Call for papers | Issue 4(2024): Ethical, Regulative and Legislative Perspectives on Emerging Technologies and Education


[Call for paper – JEHE Issue 4(2024), May-June:] Note by the Managing Editor (July 2024): The Issue No. 4 has been released!

Ethical considerations in emerging technologies for education entails clear options on at least four different sets of concepts.

  1. Emerging technologies, such as artificial intelligence (AI) are transforming the landscape of education. However, their adoption raises ethical questions.

One challenge lies probably in obtaining informed consent from students in the changing environment of the places where they study, in close interaction with AI technological innovations.

  1. There are regulations and legal perspectives that both bring solutions but also challenges.
  2. Education and science, as distinct from technology, may need to be redefined from a philosophical perspective.
  3. Technologies of information open a new dimension on regulatory and legal aspects in relation to bringing more justice on a global scale.

Technology and science are two distinct fields, entailing a set of different disciplines. These days, public media give us the impression that supercomputers, which are used to analyse tens of millions of risk scenarios, will solve most of our concrete risks, but is it always useful to use the computing power of a computer to maximise societal stability and prevent concrete harms?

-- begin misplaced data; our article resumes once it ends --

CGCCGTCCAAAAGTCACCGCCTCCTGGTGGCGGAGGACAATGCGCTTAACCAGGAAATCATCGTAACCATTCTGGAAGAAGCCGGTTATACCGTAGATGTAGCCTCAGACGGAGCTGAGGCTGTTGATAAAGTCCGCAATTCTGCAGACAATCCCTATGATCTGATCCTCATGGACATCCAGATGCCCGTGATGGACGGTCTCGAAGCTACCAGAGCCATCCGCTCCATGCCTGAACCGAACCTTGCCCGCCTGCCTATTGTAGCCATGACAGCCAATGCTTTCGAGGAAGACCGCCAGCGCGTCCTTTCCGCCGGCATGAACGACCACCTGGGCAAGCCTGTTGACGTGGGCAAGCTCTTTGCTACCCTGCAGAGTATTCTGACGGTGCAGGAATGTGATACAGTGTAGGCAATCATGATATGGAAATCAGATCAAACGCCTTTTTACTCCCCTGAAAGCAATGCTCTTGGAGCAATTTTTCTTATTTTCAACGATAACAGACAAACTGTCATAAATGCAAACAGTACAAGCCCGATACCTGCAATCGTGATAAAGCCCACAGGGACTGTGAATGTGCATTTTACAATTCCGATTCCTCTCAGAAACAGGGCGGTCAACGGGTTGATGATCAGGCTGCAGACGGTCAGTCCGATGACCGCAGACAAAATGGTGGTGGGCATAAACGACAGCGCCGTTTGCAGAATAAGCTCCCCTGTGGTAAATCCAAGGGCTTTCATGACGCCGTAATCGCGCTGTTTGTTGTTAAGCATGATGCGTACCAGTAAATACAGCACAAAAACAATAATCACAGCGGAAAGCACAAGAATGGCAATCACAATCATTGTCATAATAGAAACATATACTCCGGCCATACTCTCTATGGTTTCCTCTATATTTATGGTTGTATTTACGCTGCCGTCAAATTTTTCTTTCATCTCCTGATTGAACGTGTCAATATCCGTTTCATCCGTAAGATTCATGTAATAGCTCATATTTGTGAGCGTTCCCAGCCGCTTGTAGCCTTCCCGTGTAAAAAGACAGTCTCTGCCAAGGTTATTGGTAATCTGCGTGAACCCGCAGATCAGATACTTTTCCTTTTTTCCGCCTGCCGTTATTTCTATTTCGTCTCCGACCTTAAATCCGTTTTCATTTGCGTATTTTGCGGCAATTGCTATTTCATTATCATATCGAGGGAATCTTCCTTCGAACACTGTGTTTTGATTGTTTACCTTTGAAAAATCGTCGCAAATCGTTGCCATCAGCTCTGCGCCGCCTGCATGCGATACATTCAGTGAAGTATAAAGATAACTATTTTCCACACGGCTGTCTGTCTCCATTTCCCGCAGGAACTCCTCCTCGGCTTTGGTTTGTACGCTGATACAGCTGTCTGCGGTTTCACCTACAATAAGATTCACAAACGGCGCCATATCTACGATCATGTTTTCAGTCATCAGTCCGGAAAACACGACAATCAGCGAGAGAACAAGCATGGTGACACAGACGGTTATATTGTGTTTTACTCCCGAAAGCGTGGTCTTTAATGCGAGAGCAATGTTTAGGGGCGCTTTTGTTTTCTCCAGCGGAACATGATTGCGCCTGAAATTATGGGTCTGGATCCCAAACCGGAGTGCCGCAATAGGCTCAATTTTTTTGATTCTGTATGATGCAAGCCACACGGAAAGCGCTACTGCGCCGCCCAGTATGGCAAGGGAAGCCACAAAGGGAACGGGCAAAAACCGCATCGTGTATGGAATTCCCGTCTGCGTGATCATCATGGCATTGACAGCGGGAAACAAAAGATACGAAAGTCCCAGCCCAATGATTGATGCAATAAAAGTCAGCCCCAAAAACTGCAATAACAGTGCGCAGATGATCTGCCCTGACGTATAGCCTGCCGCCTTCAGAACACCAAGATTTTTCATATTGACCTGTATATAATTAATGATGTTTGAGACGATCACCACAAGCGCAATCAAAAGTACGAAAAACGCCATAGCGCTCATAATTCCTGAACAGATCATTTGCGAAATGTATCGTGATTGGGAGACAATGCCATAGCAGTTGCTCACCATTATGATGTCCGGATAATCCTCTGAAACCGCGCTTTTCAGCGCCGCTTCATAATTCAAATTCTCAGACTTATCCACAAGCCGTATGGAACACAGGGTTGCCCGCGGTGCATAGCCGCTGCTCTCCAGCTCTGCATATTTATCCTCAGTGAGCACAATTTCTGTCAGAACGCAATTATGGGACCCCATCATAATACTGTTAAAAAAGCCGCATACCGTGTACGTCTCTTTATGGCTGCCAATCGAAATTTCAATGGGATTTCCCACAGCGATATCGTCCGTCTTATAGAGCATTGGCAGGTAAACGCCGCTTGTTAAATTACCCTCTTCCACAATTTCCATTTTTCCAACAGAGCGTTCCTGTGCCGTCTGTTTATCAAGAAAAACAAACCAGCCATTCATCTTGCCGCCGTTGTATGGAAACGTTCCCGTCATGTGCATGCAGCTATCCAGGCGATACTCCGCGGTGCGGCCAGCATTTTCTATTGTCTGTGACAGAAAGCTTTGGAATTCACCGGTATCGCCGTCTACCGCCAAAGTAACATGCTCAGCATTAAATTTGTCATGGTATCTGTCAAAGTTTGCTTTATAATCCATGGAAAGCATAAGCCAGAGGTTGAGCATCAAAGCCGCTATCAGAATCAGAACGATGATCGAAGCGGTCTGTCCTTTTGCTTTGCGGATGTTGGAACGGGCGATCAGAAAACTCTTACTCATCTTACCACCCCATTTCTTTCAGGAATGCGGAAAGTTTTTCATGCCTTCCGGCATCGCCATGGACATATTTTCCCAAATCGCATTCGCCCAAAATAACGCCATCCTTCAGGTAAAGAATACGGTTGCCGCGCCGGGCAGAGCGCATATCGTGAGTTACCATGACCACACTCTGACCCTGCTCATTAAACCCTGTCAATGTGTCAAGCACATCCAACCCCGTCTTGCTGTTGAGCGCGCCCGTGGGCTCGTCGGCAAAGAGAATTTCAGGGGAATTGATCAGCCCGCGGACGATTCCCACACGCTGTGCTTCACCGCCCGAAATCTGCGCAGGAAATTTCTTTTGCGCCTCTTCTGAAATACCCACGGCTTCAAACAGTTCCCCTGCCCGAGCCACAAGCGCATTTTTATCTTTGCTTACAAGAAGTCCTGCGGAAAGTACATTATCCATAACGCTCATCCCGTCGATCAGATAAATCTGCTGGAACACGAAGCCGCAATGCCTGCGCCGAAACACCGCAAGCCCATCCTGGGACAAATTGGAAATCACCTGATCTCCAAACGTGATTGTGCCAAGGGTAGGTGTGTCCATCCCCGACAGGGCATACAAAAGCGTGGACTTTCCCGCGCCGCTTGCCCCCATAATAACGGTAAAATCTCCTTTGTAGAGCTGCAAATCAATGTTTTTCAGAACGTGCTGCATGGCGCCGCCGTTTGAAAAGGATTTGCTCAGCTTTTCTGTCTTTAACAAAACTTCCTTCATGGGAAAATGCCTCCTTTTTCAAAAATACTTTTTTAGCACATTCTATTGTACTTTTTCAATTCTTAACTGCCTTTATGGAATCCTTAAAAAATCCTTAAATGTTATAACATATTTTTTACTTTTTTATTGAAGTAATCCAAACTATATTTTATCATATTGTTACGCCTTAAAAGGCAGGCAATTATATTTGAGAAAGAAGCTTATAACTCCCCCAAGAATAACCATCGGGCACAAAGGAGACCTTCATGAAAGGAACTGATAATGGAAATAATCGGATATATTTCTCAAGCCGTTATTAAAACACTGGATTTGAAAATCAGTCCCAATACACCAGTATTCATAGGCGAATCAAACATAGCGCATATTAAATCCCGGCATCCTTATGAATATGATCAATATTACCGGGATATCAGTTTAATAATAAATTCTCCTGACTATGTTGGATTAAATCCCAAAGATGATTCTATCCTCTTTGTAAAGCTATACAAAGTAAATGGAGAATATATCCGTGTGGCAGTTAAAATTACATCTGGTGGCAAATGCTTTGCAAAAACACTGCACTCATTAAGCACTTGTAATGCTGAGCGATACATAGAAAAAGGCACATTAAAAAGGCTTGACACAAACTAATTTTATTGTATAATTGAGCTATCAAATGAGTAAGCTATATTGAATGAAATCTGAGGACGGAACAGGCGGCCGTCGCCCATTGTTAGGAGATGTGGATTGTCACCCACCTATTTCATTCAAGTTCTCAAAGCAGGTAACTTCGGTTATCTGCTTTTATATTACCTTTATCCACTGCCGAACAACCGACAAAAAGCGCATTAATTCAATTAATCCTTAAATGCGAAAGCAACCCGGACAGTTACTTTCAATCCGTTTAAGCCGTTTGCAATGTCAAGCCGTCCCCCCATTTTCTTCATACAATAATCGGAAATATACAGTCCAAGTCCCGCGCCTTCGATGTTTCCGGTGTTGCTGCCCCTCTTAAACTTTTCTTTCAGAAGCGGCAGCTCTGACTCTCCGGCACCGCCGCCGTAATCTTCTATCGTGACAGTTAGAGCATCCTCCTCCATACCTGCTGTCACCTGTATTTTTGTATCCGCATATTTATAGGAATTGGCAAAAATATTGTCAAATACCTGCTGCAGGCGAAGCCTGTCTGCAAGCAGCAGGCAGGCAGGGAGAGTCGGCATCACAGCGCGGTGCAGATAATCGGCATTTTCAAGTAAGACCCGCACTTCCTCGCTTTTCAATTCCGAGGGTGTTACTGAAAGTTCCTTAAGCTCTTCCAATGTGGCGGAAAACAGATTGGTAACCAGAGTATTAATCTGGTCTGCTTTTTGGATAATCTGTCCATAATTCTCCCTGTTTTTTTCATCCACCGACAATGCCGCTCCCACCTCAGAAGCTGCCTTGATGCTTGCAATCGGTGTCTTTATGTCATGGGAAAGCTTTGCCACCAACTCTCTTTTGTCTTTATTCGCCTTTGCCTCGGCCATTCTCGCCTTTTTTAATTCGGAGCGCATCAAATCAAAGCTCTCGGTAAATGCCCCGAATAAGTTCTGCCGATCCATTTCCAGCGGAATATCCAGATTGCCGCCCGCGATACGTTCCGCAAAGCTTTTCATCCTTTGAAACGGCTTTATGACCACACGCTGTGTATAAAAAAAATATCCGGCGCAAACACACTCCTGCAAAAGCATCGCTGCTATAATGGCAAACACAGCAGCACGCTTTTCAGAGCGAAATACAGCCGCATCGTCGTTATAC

Before we think about regulating emerging technologies, we might need to think about what our problems require, often there will be a delicate balance, between knowing the reality of the problem, before we think of the solution, and before we check if we have mastered some physical reality-based application of our problem-solving thinking. On the one hand, rapid technological advancements exist, on the other scientific use of intelligence in solving concrete problems which is not only a matter of technology, is rather often related to defining the right pragmatic use of sciences. For example, the question of the predictability of risks has always been a complex issue, and technologies in the past as today, posed challenges as much as they brought possible solutions. There are many situations, where we can describe a set of phenomena, but cannot predict, like tossing a coin in the air and trying to guess which way it will land. But this little game has no consequences. In the field of mathematical calculus, precision could be defined as when in calculus we can recognize that our measurements have inherent uncertainty; then, rather than obsessing over infinite decimal places, we should focus on practical precision for meaningful results. Poor mathematical statistical approaches can lead to overstating the importance of the computer-based precision, without having defined the right variables, necessary to achieve the expected result.